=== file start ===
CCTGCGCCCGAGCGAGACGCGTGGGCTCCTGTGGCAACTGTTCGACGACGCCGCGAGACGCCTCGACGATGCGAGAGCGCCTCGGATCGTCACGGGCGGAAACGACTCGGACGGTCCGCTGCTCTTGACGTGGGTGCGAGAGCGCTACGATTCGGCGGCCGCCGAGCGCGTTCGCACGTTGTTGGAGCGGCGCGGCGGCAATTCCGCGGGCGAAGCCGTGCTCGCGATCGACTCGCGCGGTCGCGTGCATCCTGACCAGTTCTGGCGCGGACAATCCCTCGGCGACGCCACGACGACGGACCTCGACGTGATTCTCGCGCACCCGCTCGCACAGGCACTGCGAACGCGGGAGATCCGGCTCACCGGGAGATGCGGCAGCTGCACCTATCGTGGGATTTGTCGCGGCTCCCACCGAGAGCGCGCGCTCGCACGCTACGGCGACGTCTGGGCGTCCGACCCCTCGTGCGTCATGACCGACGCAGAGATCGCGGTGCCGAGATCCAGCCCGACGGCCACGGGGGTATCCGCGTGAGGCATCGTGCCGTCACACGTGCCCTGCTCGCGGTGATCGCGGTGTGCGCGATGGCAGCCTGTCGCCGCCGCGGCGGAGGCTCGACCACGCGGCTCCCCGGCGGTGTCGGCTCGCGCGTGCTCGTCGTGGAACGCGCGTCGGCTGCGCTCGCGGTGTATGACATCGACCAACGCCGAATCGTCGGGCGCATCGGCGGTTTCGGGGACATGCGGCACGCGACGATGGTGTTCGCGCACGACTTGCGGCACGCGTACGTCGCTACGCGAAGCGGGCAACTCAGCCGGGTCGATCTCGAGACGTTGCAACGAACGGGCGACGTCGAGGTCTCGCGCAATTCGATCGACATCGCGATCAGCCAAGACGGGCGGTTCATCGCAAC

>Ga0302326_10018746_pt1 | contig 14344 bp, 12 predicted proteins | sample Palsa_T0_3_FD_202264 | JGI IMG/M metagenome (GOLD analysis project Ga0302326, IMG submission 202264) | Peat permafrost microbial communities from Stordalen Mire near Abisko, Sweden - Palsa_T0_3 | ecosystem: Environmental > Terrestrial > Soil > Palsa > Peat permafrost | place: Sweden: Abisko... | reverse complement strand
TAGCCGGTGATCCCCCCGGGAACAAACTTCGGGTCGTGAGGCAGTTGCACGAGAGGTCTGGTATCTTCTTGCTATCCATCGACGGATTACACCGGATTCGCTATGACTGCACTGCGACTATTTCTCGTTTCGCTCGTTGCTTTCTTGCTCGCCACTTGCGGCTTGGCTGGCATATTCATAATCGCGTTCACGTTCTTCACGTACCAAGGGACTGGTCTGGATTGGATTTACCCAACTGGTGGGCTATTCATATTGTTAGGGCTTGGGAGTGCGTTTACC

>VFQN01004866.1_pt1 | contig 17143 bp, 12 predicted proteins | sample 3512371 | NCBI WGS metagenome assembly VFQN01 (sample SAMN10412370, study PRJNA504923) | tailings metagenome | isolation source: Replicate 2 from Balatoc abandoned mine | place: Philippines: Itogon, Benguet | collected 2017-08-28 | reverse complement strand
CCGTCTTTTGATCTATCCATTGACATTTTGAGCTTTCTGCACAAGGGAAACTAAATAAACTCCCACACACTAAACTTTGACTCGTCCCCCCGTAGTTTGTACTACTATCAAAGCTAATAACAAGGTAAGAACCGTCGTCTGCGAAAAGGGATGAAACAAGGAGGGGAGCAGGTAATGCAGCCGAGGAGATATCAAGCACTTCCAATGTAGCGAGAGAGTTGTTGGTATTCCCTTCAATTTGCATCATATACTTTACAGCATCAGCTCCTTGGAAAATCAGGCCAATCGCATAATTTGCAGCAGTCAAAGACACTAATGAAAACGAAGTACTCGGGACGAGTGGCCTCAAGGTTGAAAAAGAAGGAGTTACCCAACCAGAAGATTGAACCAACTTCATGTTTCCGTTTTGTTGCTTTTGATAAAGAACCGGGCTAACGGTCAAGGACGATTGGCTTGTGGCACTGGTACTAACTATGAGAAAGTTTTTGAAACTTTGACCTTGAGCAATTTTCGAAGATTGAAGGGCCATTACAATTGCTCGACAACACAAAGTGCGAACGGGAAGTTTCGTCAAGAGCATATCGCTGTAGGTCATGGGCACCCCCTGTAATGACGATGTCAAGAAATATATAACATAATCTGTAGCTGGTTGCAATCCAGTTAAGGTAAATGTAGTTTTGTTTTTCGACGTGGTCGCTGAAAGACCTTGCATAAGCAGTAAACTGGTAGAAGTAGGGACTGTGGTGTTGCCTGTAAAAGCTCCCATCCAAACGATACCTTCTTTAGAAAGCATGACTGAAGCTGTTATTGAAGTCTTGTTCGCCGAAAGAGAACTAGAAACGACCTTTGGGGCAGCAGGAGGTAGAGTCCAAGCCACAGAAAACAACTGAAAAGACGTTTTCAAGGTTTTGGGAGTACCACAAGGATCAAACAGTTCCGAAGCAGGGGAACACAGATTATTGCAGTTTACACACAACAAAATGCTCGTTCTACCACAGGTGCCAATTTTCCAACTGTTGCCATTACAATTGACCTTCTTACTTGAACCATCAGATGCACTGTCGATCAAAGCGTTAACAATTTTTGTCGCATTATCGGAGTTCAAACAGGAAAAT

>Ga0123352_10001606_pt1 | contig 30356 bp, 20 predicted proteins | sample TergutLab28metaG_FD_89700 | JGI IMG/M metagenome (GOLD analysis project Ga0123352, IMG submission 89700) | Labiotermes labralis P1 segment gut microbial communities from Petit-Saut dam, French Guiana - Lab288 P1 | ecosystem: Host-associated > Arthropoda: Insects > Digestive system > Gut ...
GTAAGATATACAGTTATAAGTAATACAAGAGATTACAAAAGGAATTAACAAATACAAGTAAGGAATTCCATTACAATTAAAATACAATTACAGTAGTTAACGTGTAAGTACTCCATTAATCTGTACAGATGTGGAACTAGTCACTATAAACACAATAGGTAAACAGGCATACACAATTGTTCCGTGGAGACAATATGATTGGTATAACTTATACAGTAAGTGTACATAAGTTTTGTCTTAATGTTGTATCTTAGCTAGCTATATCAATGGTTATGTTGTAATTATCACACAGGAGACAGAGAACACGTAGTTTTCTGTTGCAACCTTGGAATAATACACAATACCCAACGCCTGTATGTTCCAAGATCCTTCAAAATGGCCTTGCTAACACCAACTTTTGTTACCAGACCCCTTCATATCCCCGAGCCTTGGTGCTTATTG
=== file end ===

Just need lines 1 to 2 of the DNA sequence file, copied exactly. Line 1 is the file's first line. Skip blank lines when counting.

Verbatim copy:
CCTGCGCCCGAGCGAGACGCGTGGGCTCCTGTGGCAACTGTTCGACGACGCCGCGAGACGCCTCGACGATGCGAGAGCGCCTCGGATCGTCACGGGCGGAAACGACTCGGACGGTCCGCTGCTCTTGACGTGGGTGCGAGAGCGCTACGATTCGGCGGCCGCCGAGCGCGTTCGCACGTTGTTGGAGCGGCGCGGCGGCAATTCCGCGGGCGAAGCCGTGCTCGCGATCGACTCGCGCGGTCGCGTGCATCCTGACCAGTTCTGGCGCGGACAATCCCTCGGCGACGCCACGACGACGGACCTCGACGTGATTCTCGCGCACCCGCTCGCACAGGCACTGCGAACGCGGGAGATCCGGCTCACCGGGAGATGCGGCAGCTGCACCTATCGTGGGATTTGTCGCGGCTCCCACCGAGAGCGCGCGCTCGCACGCTACGGCGACGTCTGGGCGTCCGACCCCTCGTGCGTCATGACCGACGCAGAGATCGCGGTGCCGAGATCCAGCCCGACGGCCACGGGGGTATCCGCGTGAGGCATCGTGCCGTCACACGTGCCCTGCTCGCGGTGATCGCGGTGTGCGCGATGGCAGCCTGTCGCCGCCGCGGCGGAGGCTCGACCACGCGGCTCCCCGGCGGTGTCGGCTCGCGCGTGCTCGTCGTGGAACGCGCGTCGGCTGCGCTCGCGGTGTATGACATCGACCAACGCCGAATCGTCGGGCGCATCGGCGGTTTCGGGGACATGCGGCACGCGACGATGGTGTTCGCGCACGACTTGCGGCACGCGTACGTCGCTACGCGAAGCGGGCAACTCAGCCGGGTCGATCTCGAGACGTTGCAACGAACGGGCGACGTCGAGGTCTCGCGCAATTCGATCGACATCGCGATCAGCCAAGACGGGCGGTTCATCGCAAC

>Ga0302326_10018746_pt1 | contig 14344 bp, 12 predicted proteins | sample Palsa_T0_3_FD_202264 | JGI IMG/M metagenome (GOLD analysis project Ga0302326, IMG submission 202264) | Peat permafrost microbial communities from Stordalen Mire near Abisko, Sweden - Palsa_T0_3 | ecosystem: Environmental > Terrestrial > Soil > Palsa > Peat permafrost | place: Sweden: Abisko... | reverse complement strand